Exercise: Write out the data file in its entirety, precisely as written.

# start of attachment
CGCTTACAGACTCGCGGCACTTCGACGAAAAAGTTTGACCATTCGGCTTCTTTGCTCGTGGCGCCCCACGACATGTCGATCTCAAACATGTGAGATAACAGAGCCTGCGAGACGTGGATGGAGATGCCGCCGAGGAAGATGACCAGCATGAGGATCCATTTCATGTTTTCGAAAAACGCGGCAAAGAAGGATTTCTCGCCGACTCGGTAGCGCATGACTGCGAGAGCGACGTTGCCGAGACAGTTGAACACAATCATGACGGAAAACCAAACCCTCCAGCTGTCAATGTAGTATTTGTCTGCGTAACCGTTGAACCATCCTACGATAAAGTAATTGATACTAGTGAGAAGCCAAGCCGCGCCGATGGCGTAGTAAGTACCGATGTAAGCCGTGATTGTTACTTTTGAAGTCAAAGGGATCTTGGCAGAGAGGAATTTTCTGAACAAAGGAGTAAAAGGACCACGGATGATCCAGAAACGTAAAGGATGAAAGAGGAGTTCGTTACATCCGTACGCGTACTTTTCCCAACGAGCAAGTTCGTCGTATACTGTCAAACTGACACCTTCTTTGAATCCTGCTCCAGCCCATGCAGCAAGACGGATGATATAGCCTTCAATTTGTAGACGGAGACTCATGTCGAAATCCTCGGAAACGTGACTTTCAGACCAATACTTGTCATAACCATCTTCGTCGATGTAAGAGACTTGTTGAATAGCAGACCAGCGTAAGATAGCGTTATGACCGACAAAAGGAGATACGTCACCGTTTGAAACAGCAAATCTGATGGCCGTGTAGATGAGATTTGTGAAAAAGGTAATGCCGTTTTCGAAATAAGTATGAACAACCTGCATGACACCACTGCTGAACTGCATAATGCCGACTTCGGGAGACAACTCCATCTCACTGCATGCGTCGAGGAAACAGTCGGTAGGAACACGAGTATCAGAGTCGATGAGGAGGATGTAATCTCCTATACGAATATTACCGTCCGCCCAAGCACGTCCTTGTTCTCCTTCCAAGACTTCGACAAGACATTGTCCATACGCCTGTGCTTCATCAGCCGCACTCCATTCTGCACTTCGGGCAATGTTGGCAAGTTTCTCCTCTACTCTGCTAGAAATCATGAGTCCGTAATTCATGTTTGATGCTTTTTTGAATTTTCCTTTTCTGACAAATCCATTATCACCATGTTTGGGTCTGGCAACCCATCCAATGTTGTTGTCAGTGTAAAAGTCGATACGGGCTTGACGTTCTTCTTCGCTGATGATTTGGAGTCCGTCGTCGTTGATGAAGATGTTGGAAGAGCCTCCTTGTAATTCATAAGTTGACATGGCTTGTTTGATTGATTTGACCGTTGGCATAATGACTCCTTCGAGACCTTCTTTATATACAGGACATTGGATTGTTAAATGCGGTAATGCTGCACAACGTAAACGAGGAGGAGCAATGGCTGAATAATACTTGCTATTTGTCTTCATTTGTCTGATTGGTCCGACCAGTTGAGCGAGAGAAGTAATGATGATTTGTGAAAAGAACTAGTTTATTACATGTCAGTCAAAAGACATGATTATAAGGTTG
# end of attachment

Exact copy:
CGCTTACAGACTCGCGGCACTTCGACGAAAAAGTTTGACCATTCGGCTTCTTTGCTCGTGGCGCCCCACGACATGTCGATCTCAAACATGTGAGATAACAGAGCCTGCGAGACGTGGATGGAGATGCCGCCGAGGAAGATGACCAGCATGAGGATCCATTTCATGTTTTCGAAAAACGCGGCAAAGAAGGATTTCTCGCCGACTCGGTAGCGCATGACTGCGAGAGCGACGTTGCCGAGACAGTTGAACACAATCATGACGGAAAACCAAACCCTCCAGCTGTCAATGTAGTATTTGTCTGCGTAACCGTTGAACCATCCTACGATAAAGTAATTGATACTAGTGAGAAGCCAAGCCGCGCCGATGGCGTAGTAAGTACCGATGTAAGCCGTGATTGTTACTTTTGAAGTCAAAGGGATCTTGGCAGAGAGGAATTTTCTGAACAAAGGAGTAAAAGGACCACGGATGATCCAGAAACGTAAAGGATGAAAGAGGAGTTCGTTACATCCGTACGCGTACTTTTCCCAACGAGCAAGTTCGTCGTATACTGTCAAACTGACACCTTCTTTGAATCCTGCTCCAGCCCATGCAGCAAGACGGATGATATAGCCTTCAATTTGTAGACGGAGACTCATGTCGAAATCCTCGGAAACGTGACTTTCAGACCAATACTTGTCATAACCATCTTCGTCGATGTAAGAGACTTGTTGAATAGCAGACCAGCGTAAGATAGCGTTATGACCGACAAAAGGAGATACGTCACCGTTTGAAACAGCAAATCTGATGGCCGTGTAGATGAGATTTGTGAAAAAGGTAATGCCGTTTTCGAAATAAGTATGAACAACCTGCATGACACCACTGCTGAACTGCATAATGCCGACTTCGGGAGACAACTCCATCTCACTGCATGCGTCGAGGAAACAGTCGGTAGGAACACGAGTATCAGAGTCGATGAGGAGGATGTAATCTCCTATACGAATATTACCGTCCGCCCAAGCACGTCCTTGTTCTCCTTCCAAGACTTCGACAAGACATTGTCCATACGCCTGTGCTTCATCAGCCGCACTCCATTCTGCACTTCGGGCAATGTTGGCAAGTTTCTCCTCTACTCTGCTAGAAATCATGAGTCCGTAATTCATGTTTGATGCTTTTTTGAATTTTCCTTTTCTGACAAATCCATTATCACCATGTTTGGGTCTGGCAACCCATCCAATGTTGTTGTCAGTGTAAAAGTCGATACGGGCTTGACGTTCTTCTTCGCTGATGATTTGGAGTCCGTCGTCGTTGATGAAGATGTTGGAAGAGCCTCCTTGTAATTCATAAGTTGACATGGCTTGTTTGATTGATTTGACCGTTGGCATAATGACTCCTTCGAGACCTTCTTTATATACAGGACATTGGATTGTTAAATGCGGTAATGCTGCACAACGTAAACGAGGAGGAGCAATGGCTGAATAATACTTGCTATTTGTCTTCATTTGTCTGATTGGTCCGACCAGTTGAGCGAGAGAAGTAATGATGATTTGTGAAAAGAACTAGTTTATTACATGTCAGTCAAAAGACATGATTATAAGGTTG